Clear Minds, Not Politics Needed in Middle East

The unrest and violence that has erupted in more than a dozen countries across North Africa, the Middle East and South Asia has refocused Americans’ attention on two different but not disconnected historical movements in the Muslim world. The first is the campaign of terror launched by Osama bin Laden and an alliance of militant Islamic warriors who have sought to expel the West from Muslim lands, oust pro-Western dictators and unify those lands as a single Islamic nation for over 15 years. This movement, initially supported by America and its allies when it was used to dislodge the Soviet Union from Afghanistan in the 1980s, metastasized into the Al Qaeda terror groups that eventually attacked the United States on 9/11. The toll in American blood and treasure has been over 10,000 lives and trillions of dollars in damages and the cost of U.S. led wars.

The second is the so-called Arab Spring, a mass movement of protests and revolution that swiftly spread across the region a year and a half ago. It was inspired by economic, political and social conditions in many Arab states that left large segments of their populations desperate and hopeless. A series of UN development reports measured the problems and concluded by 2009 that “many more Arabs now see the spectre of want approaching their door. In some Arab countries, more than half the population now lives in poverty, with no means to provide for their families or secure the essentials of human dignity.”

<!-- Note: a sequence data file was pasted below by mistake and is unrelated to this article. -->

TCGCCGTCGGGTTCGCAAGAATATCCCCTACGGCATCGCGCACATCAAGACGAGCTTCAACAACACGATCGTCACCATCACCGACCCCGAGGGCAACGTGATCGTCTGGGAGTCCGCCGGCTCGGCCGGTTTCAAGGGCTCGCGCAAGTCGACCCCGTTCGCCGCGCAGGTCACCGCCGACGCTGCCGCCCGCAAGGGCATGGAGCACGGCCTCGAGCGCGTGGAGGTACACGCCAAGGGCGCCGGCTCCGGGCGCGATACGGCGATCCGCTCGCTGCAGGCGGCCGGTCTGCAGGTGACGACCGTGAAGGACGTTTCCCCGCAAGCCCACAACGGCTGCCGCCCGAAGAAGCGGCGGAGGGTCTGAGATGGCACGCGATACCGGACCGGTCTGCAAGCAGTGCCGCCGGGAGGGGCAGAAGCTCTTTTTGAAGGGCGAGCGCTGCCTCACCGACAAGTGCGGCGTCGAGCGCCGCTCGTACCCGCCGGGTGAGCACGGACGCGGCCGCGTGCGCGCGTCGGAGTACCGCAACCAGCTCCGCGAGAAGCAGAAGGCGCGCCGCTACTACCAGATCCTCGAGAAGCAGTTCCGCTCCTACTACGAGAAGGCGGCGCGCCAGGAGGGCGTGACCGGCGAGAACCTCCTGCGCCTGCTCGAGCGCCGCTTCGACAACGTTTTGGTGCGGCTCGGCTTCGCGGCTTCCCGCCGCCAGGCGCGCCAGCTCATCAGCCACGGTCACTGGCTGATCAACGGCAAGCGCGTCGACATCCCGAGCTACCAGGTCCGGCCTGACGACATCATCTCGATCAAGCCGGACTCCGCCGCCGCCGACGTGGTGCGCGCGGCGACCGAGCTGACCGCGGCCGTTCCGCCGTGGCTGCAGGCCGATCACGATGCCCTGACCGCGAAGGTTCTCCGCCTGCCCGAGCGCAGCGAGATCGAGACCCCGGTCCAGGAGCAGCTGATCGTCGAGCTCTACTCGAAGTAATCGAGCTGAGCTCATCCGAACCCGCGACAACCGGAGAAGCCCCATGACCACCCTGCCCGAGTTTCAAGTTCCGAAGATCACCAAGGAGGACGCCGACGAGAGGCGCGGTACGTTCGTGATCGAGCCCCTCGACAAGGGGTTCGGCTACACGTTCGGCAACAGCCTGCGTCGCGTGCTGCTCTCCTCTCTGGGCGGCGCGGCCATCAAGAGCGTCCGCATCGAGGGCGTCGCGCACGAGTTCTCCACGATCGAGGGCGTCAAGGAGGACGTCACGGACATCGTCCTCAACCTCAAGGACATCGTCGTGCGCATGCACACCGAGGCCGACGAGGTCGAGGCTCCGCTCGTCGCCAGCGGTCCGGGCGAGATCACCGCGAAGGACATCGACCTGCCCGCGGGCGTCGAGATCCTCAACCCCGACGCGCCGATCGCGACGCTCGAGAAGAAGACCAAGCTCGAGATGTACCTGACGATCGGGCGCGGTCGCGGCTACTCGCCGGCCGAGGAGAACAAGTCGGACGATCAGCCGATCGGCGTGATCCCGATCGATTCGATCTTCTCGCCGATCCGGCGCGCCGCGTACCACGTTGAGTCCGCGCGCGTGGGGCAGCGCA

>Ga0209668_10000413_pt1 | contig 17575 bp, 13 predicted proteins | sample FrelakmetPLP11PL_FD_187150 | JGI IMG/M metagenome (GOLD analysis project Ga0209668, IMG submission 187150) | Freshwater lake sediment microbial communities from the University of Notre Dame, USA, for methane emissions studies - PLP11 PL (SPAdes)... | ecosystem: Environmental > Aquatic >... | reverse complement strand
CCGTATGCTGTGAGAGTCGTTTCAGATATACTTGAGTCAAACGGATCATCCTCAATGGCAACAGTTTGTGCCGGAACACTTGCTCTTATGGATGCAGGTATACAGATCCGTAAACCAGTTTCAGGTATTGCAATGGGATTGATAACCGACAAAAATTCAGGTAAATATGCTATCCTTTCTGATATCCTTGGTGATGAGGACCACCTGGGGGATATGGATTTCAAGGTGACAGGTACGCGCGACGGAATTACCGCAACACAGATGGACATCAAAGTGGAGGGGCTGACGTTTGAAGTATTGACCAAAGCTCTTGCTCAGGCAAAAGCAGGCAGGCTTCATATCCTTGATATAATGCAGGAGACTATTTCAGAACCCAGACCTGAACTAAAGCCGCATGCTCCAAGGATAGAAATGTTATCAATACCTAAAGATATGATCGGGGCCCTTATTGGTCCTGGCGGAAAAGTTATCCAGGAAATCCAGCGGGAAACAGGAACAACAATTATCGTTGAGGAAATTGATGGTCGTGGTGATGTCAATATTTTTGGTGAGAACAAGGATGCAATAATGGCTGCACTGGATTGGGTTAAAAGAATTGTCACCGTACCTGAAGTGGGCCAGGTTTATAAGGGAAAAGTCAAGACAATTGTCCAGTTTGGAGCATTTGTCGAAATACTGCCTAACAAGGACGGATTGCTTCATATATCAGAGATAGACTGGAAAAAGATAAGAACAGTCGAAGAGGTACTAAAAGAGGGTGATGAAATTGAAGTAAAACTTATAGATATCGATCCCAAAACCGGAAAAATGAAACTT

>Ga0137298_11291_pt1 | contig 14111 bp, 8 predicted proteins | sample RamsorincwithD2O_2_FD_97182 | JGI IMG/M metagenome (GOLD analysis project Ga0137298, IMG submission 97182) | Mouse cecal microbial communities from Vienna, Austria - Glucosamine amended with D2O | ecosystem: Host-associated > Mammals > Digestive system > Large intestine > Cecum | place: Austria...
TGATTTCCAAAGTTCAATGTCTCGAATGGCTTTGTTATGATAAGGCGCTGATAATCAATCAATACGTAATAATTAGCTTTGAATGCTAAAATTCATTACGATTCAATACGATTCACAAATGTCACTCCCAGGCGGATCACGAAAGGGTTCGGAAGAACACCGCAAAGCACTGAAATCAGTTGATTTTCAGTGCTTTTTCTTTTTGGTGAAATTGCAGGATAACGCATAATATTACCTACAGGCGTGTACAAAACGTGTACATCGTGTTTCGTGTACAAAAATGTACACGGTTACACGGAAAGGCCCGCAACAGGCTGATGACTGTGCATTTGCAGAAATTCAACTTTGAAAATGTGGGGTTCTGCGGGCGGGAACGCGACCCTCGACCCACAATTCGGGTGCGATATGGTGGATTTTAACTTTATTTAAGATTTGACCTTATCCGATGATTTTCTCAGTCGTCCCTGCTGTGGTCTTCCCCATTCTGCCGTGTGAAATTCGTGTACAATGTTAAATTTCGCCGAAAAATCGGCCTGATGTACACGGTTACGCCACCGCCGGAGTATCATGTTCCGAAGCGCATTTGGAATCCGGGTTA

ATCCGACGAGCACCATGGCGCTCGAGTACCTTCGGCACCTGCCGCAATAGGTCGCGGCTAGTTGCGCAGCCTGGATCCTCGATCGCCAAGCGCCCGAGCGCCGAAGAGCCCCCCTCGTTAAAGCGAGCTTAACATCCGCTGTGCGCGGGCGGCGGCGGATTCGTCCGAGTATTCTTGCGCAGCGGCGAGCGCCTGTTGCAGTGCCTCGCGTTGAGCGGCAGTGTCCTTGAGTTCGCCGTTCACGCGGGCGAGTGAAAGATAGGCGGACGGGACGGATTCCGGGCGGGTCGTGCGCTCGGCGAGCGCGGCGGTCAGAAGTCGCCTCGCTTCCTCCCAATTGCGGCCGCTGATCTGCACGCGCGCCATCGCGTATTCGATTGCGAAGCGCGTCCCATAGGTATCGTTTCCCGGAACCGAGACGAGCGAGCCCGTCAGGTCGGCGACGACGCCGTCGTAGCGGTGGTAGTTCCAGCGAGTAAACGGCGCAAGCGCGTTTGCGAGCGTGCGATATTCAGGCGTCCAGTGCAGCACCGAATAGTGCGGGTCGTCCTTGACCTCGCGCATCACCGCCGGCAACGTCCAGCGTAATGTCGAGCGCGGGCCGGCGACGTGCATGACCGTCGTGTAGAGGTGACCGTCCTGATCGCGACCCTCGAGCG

Less than two months after a Tunisian street vendor set himself on fire in protest of police harassment in December 2010, the president of the country, Zine al-Abidine Ben Ali, was out. The unrest spread and weeks later Hosni Mubarak, the 30-year ruler of next-door Egypt, and an American friend, was on the ropes. The fires and fury spread and few Arab countries seemed immune. Syria, Yemen, Algeria, Morocco, Bahrain, Libya and more were wracked by protests and crackdowns. In the case of Syria the protests evolved into a bloody civil war that has seen tens of thousands of savage deaths, at least half civilians, and the conflict remains at a seemingly irresolvable high boil. Bahrain emerged as a major test case of American policy. Home to the U.S. Fifth Fleet, guardian of Western interests in the Persian Gulf and deterrent against a bellicose Iran, the diminutive island state’s tenuous relationship between the ruling minority Sunni Muslims and the majority Shia sect broke down into deadly riots in the streets and a severe crackdown. It remains a balancing act for U.S. policy makers – American goals of spreading freedom and liberty versus practical national security considerations. By the end of 2011 the unrest in Libya had led to full-scale armed conflict between revolutionary militias and the tyrant Muammar Gaddafi. Western militaries, including the United States, aided the militias, hoping to avoid the bloodbath Gaddafi had vowed to visit on cities held by the rebels. He was toppled in the end and a secular Western looking regime came to power. However, a host of militias and radical elements continued to hold sway in some parts of the country. Meanwhile in Egypt the army, which ruled the country in the aftermath of Mubarak, grudgingly gave way to the Muslim Brotherhood, the Islamist party that had been the major opposition faction in Egypt for decades. Newly elected President Mohamed Morsi has been faced with the challenge of presiding over seething, chaotic factions while trying to restore economic hope to a desperate constituency, the largest population in the Arab world, and a key strategic partner of the United States.